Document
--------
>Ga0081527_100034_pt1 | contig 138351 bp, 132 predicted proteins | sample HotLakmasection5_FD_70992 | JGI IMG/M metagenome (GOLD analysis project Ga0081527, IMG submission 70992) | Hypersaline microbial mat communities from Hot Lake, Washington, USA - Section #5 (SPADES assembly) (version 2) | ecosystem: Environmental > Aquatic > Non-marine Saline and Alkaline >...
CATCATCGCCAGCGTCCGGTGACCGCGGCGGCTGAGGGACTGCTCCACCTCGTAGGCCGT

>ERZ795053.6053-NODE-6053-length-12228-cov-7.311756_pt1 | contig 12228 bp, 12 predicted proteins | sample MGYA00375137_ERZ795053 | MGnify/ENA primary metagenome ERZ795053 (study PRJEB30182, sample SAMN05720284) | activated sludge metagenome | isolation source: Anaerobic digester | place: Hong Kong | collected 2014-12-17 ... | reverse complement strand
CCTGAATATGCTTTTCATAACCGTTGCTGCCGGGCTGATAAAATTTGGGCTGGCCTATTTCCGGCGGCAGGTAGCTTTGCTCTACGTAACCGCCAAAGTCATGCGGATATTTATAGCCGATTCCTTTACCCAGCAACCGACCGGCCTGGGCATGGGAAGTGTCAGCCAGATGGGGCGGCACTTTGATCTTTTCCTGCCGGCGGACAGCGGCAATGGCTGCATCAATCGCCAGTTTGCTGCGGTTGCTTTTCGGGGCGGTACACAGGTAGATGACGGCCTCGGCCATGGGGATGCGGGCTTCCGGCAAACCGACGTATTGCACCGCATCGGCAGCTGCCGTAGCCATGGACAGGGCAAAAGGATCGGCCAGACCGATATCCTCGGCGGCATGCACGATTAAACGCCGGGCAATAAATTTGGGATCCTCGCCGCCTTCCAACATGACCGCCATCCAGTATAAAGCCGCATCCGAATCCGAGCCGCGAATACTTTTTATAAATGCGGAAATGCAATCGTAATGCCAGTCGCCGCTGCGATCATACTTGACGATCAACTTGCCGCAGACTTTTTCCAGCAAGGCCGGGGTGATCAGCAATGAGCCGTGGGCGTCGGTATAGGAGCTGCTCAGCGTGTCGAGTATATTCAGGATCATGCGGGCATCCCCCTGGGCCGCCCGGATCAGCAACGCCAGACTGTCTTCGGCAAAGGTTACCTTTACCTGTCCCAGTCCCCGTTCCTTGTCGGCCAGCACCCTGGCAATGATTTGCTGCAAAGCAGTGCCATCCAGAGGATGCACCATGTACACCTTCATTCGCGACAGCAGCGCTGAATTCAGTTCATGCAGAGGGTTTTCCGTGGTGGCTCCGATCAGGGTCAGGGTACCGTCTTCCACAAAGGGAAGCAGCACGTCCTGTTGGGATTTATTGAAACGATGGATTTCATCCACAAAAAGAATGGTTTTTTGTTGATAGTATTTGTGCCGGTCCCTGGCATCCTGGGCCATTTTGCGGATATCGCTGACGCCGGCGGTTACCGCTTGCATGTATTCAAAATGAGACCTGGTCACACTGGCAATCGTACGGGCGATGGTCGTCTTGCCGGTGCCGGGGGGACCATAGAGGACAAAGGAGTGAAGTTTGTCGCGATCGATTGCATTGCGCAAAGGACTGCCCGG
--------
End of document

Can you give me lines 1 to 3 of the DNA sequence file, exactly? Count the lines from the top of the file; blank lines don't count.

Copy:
>Ga0081527_100034_pt1 | contig 138351 bp, 132 predicted proteins | sample HotLakmasection5_FD_70992 | JGI IMG/M metagenome (GOLD analysis project Ga0081527, IMG submission 70992) | Hypersaline microbial mat communities from Hot Lake, Washington, USA - Section #5 (SPADES assembly) (version 2) | ecosystem: Environmental > Aquatic > Non-marine Saline and Alkaline >...
CATCATCGCCAGCGTCCGGTGACCGCGGCGGCTGAGGGACTGCTCCACCTCGTAGGCCGT

>ERZ795053.6053-NODE-6053-length-12228-cov-7.311756_pt1 | contig 12228 bp, 12 predicted proteins | sample MGYA00375137_ERZ795053 | MGnify/ENA primary metagenome ERZ795053 (study PRJEB30182, sample SAMN05720284) | activated sludge metagenome | isolation source: Anaerobic digester | place: Hong Kong | collected 2014-12-17 ... | reverse complement strand